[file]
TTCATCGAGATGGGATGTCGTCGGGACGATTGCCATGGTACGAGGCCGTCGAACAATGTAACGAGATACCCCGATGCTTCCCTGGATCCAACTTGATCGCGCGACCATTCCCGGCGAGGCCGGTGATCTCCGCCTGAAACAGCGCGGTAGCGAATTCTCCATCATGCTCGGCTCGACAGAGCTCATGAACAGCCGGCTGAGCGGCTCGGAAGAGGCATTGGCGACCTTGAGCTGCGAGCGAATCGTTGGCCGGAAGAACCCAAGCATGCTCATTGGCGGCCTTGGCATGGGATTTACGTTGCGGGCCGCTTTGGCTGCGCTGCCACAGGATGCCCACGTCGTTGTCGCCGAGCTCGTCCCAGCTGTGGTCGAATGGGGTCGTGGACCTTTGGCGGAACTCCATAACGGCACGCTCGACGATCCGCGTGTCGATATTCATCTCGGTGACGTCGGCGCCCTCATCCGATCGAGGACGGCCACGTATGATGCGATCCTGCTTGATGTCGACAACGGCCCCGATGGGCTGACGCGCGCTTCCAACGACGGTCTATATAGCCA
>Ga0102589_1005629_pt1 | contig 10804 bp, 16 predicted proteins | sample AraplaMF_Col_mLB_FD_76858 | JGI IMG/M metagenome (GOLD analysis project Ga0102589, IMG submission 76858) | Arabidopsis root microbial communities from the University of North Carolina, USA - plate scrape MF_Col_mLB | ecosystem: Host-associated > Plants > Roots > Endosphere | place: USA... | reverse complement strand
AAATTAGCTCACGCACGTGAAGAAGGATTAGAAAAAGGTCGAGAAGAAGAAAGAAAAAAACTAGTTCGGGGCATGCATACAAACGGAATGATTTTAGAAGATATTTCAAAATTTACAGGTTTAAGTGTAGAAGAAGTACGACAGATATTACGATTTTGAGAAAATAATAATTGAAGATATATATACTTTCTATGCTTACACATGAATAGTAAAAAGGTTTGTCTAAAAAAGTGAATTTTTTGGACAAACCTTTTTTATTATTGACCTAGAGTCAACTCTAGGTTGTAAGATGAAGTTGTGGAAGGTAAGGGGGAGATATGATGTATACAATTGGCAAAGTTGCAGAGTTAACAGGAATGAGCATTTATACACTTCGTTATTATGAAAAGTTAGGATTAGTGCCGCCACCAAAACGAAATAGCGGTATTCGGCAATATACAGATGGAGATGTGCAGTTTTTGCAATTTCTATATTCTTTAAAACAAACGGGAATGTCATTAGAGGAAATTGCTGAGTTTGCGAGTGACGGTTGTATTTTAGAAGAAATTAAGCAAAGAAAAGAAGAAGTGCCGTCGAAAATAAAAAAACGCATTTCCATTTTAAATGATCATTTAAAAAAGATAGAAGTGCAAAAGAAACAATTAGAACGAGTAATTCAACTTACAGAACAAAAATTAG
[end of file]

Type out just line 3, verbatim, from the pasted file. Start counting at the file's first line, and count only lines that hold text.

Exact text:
AAATTAGCTCACGCACGTGAAGAAGGATTAGAAAAAGGTCGAGAAGAAGAAAGAAAAAAACTAGTTCGGGGCATGCATACAAACGGAATGATTTTAGAAGATATTTCAAAATTTACAGGTTTAAGTGTAGAAGAAGTACGACAGATATTACGATTTTGAGAAAATAATAATTGAAGATATATATACTTTCTATGCTTACACATGAATAGTAAAAAGGTTTGTCTAAAAAAGTGAATTTTTTGGACAAACCTTTTTTATTATTGACCTAGAGTCAACTCTAGGTTGTAAGATGAAGTTGTGGAAGGTAAGGGGGAGATATGATGTATACAATTGGCAAAGTTGCAGAGTTAACAGGAATGAGCATTTATACACTTCGTTATTATGAAAAGTTAGGATTAGTGCCGCCACCAAAACGAAATAGCGGTATTCGGCAATATACAGATGGAGATGTGCAGTTTTTGCAATTTCTATATTCTTTAAAACAAACGGGAATGTCATTAGAGGAAATTGCTGAGTTTGCGAGTGACGGTTGTATTTTAGAAGAAATTAAGCAAAGAAAAGAAGAAGTGCCGTCGAAAATAAAAAAACGCATTTCCATTTTAAATGATCATTTAAAAAAGATAGAAGTGCAAAAGAAACAATTAGAACGAGTAATTCAACTTACAGAACAAAAATTAG